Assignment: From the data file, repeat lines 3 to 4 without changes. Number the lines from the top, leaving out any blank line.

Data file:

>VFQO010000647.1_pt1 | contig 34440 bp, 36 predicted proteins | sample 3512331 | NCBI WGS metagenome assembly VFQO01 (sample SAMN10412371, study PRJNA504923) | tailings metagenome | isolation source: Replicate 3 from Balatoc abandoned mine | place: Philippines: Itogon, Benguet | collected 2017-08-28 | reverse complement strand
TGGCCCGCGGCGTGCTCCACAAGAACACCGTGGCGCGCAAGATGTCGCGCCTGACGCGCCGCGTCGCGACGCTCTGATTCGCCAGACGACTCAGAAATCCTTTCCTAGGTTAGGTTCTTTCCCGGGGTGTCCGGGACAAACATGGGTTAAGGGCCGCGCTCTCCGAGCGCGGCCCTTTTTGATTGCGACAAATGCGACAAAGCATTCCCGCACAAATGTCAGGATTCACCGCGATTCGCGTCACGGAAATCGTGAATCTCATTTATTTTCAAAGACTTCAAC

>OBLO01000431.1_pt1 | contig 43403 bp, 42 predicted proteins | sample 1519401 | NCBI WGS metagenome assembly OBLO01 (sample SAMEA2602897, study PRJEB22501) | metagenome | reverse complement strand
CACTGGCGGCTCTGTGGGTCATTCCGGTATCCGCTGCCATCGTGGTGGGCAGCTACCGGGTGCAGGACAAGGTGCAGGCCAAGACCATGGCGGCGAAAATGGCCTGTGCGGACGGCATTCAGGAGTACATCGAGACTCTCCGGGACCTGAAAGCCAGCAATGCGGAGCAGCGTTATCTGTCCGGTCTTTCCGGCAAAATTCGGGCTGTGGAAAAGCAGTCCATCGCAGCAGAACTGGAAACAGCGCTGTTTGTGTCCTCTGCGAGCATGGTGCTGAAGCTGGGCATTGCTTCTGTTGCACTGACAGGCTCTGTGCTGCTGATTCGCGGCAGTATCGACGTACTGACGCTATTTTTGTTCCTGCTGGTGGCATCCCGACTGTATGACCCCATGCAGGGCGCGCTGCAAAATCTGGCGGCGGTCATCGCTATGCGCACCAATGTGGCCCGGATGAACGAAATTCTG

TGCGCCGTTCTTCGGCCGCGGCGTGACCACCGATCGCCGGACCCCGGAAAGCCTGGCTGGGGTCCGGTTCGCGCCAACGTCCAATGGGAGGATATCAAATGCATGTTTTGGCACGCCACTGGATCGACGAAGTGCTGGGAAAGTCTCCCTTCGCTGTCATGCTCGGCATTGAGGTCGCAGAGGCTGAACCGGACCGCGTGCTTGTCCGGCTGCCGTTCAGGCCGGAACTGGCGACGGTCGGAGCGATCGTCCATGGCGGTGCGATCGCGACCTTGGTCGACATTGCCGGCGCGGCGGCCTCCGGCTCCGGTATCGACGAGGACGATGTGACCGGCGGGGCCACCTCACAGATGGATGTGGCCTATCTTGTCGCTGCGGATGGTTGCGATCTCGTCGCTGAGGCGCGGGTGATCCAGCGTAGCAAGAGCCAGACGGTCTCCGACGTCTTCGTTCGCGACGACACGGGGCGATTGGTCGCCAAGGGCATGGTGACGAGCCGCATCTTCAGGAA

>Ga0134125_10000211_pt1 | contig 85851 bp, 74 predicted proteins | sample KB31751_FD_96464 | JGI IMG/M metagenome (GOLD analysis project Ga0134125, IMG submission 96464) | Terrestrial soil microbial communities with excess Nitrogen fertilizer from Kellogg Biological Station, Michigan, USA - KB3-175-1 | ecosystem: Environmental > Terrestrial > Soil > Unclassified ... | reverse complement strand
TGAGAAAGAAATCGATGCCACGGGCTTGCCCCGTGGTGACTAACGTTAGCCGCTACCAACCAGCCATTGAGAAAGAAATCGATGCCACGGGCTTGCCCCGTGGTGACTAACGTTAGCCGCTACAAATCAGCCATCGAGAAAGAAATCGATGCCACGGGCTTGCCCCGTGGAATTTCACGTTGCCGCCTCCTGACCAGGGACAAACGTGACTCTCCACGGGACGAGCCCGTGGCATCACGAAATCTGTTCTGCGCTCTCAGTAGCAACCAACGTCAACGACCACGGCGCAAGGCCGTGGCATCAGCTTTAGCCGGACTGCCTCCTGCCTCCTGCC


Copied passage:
>OBLO01000431.1_pt1 | contig 43403 bp, 42 predicted proteins | sample 1519401 | NCBI WGS metagenome assembly OBLO01 (sample SAMEA2602897, study PRJEB22501) | metagenome | reverse complement strand
CACTGGCGGCTCTGTGGGTCATTCCGGTATCCGCTGCCATCGTGGTGGGCAGCTACCGGGTGCAGGACAAGGTGCAGGCCAAGACCATGGCGGCGAAAATGGCCTGTGCGGACGGCATTCAGGAGTACATCGAGACTCTCCGGGACCTGAAAGCCAGCAATGCGGAGCAGCGTTATCTGTCCGGTCTTTCCGGCAAAATTCGGGCTGTGGAAAAGCAGTCCATCGCAGCAGAACTGGAAACAGCGCTGTTTGTGTCCTCTGCGAGCATGGTGCTGAAGCTGGGCATTGCTTCTGTTGCACTGACAGGCTCTGTGCTGCTGATTCGCGGCAGTATCGACGTACTGACGCTATTTTTGTTCCTGCTGGTGGCATCCCGACTGTATGACCCCATGCAGGGCGCGCTGCAAAATCTGGCGGCGGTCATCGCTATGCGCACCAATGTGGCCCGGATGAACGAAATTCTG